How to legally protect myself from filial support laws?
June 5, 2013 2:20 PM   Subscribe

After reading posts like this I've become concerned that my estranged, abusive family will some day drive me into debt. Please advise me on how to legally protect myself from filial support laws.

The specific details of my family situation are sad and probably not too relevant here. Suffice it to say, my mother abused me emotionally and physically, as did my father, although to a lesser degree. I put myself through college and cut contact with my entire family shortly after graduating. My mother died in 2006 and nobody bothered to tell me -- I found out two years after the fact, from a family friend. I've spoken with my father three times in the last ten years. Although he would like a closer relationship, I refuse to let that happen.

The meat of the issue : my father, throughout his life, has been hideously irresponsible with money, despite having a fairly successful career as a corporate lawyer. He's declared bankruptcy at least once, had his house foreclosed a few years back, and doesn't have any real assets or savings. He lives with his second wife who supports him to some degree. He also gets health care and some sort of under-the-table pension from one of his previous employers. And I guess he gets social security, as well. He's had a heart attack, for which he had a triple (or quadruple, I can't remember) bypass. He's a mess.

I want to take every possible legal precaution to make sure his problems never become my problems. The state that I live in (California) has filial support laws, however, the state he lives in (Missouri) does not. At first glance, it would seem that I'm safe. However, I want to make absolutely sure this never becomes an issue. For example, he could move to California. Or perhaps Missouri might pass filial support laws. What then? These are the kinds of things I'm worried about.

So my question is threefold :

1) Do I need to worry?
2) Is there some kind of document I could sign (like the kind hinted at in this comment) that would absolve me of responsibility?
3) Yes, I know, lawyer up. What kind of lawyer should I talk to? When I call their office and need to leave a message, how do I boil down my concerns to a 15-second voicemail? Do you know of any lawyers in the SF Bay area who could help me with this?

Also, bonus question : my older brother, who has loathed me since the moment I was born, is just as financially irresponsible as my father. To make matters worse, he's got serious long-term health issues. Fortunately, he lives in Florida, which has no filial support laws. However, I'm concerned that some day he may drive me into debt as well. Is there a way that I can legally protect myself from this possibility? Or do filial support laws only concern themselves with parents?

Thank you for your help.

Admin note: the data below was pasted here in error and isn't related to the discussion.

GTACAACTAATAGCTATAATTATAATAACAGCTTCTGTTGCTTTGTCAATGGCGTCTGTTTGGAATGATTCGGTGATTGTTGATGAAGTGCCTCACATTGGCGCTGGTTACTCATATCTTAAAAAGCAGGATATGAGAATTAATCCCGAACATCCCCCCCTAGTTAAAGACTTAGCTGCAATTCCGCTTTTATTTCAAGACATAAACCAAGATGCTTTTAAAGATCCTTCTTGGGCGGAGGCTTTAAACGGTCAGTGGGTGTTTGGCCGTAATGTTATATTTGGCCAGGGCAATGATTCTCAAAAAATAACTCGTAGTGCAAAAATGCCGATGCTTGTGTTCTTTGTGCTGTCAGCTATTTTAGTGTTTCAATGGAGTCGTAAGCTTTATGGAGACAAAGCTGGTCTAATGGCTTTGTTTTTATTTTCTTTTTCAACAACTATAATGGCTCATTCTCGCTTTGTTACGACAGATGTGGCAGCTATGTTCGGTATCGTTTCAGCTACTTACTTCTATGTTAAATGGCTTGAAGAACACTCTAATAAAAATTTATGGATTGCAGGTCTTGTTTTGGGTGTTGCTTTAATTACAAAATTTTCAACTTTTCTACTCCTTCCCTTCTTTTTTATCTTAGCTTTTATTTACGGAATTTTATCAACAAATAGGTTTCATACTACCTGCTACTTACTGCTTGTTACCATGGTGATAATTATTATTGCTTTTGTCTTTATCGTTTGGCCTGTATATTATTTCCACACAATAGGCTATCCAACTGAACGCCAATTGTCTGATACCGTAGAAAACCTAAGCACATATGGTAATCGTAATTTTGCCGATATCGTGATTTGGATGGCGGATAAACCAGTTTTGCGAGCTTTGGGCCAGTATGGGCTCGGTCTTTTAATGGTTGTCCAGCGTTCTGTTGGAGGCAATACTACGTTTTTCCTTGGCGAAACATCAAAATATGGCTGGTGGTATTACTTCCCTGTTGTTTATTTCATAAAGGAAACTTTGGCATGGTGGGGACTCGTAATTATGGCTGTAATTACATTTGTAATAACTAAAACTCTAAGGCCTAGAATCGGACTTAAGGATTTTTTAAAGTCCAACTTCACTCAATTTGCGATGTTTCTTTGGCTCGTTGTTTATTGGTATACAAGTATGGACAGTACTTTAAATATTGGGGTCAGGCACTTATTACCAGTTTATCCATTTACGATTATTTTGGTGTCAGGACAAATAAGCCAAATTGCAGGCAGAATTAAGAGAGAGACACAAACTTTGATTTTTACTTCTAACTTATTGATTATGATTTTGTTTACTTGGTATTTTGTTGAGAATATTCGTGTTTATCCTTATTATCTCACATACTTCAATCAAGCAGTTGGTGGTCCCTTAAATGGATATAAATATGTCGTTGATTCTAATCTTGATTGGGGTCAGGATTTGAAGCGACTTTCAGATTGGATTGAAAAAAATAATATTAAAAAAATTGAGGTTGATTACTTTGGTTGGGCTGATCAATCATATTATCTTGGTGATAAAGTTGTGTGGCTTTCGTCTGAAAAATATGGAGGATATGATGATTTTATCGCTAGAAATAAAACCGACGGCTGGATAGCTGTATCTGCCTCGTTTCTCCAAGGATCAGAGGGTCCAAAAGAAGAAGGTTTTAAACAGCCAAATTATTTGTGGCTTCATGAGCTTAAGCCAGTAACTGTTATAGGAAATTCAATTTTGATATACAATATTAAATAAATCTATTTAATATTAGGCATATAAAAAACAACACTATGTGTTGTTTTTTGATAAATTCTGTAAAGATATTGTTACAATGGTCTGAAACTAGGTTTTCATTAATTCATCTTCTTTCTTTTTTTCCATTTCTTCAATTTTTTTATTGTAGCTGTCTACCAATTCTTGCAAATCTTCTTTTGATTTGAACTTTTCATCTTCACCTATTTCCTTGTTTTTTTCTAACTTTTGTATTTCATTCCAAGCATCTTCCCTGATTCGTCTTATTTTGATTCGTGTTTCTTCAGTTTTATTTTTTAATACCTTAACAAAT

posted by Sloop John B to Law & Government (4 answers total) 7 users marked this as a favorite
Definitely see a lawyer. They're the only person qualified to determine if you would be liable in CA for a parent living in MO. Simply ask if the CA filial laws make you liable for a parent living out of state.

As for your brother, as I understand it, filial laws pertain only to the parent/child relationship, not sibling relationships.
posted by Thorzdad at 2:27 PM on June 5, 2013 [1 favorite]

Yuk. I feel you! I'd say that you should be about 5% worried. I doubt seriously that you'd ever be prevailed upon to pony up, but the world is a crazy place.

I'd seek out a Family Law attorney. San Francisco Law Library has free or low cost assistance and you'll probably sleep better if you consult with someone there.
posted by Ruthless Bunny at 2:28 PM on June 5, 2013

Many of the states who have those laws have never enforced them in all the time they've been on the books. I'd be more worried if you were in Pennsylvania, where there has been a recent upholding and judgment.

If you're really worried, you can consult an elder law attorney in California. You call up and say "I'd like someone to tell me what the likelihood is of ever being held liable for my out of state resident indigent father's bills, under California's filial piety laws or any other framework. I'd also like to talk about how I can protect myself from this liability, if it exists. What is your hourly rate and how long do you think it will take to do the research to find the answer to this?"
posted by fingersandtoes at 3:10 PM on June 5, 2013 [5 favorites]

I had similar terrors, and I looked at the laws. A lot of them are about much more disparate situations. You are a millionaire, but you are trying to get dad in county housing. They seem to be designed more to prevent rich cheapskates from gaming the system more than they are about spreading around hardship.

So I would be more like 1% worried. I kind of think these laws will be ruled unconstitutional eventually.
posted by gjc at 12:04 AM on June 6, 2013

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